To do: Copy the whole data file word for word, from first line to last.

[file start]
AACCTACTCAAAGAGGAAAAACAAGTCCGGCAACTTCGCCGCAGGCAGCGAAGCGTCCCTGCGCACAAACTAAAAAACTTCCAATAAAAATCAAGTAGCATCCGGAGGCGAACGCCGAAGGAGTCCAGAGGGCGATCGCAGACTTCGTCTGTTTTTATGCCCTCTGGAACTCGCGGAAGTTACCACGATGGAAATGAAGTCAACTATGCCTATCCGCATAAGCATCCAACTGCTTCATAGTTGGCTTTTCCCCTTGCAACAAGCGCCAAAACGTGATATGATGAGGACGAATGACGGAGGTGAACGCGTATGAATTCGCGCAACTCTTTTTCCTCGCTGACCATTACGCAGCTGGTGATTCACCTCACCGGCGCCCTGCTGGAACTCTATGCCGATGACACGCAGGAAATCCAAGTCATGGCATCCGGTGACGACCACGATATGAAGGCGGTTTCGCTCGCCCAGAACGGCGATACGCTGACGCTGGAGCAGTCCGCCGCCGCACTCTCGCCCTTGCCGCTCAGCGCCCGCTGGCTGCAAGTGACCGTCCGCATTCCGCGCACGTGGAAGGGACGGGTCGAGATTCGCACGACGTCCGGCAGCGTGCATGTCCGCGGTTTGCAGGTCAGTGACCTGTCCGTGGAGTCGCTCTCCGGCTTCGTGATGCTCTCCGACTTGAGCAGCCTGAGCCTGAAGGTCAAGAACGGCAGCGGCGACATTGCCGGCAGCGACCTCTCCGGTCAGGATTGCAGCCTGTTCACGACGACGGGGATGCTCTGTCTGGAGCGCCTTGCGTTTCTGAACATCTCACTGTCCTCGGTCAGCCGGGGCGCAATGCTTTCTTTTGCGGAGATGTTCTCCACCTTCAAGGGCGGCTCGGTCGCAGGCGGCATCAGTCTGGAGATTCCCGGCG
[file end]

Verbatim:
AACCTACTCAAAGAGGAAAAACAAGTCCGGCAACTTCGCCGCAGGCAGCGAAGCGTCCCTGCGCACAAACTAAAAAACTTCCAATAAAAATCAAGTAGCATCCGGAGGCGAACGCCGAAGGAGTCCAGAGGGCGATCGCAGACTTCGTCTGTTTTTATGCCCTCTGGAACTCGCGGAAGTTACCACGATGGAAATGAAGTCAACTATGCCTATCCGCATAAGCATCCAACTGCTTCATAGTTGGCTTTTCCCCTTGCAACAAGCGCCAAAACGTGATATGATGAGGACGAATGACGGAGGTGAACGCGTATGAATTCGCGCAACTCTTTTTCCTCGCTGACCATTACGCAGCTGGTGATTCACCTCACCGGCGCCCTGCTGGAACTCTATGCCGATGACACGCAGGAAATCCAAGTCATGGCATCCGGTGACGACCACGATATGAAGGCGGTTTCGCTCGCCCAGAACGGCGATACGCTGACGCTGGAGCAGTCCGCCGCCGCACTCTCGCCCTTGCCGCTCAGCGCCCGCTGGCTGCAAGTGACCGTCCGCATTCCGCGCACGTGGAAGGGACGGGTCGAGATTCGCACGACGTCCGGCAGCGTGCATGTCCGCGGTTTGCAGGTCAGTGACCTGTCCGTGGAGTCGCTCTCCGGCTTCGTGATGCTCTCCGACTTGAGCAGCCTGAGCCTGAAGGTCAAGAACGGCAGCGGCGACATTGCCGGCAGCGACCTCTCCGGTCAGGATTGCAGCCTGTTCACGACGACGGGGATGCTCTGTCTGGAGCGCCTTGCGTTTCTGAACATCTCACTGTCCTCGGTCAGCCGGGGCGCAATGCTTTCTTTTGCGGAGATGTTCTCCACCTTCAAGGGCGGCTCGGTCGCAGGCGGCATCAGTCTGGAGATTCCCGGCG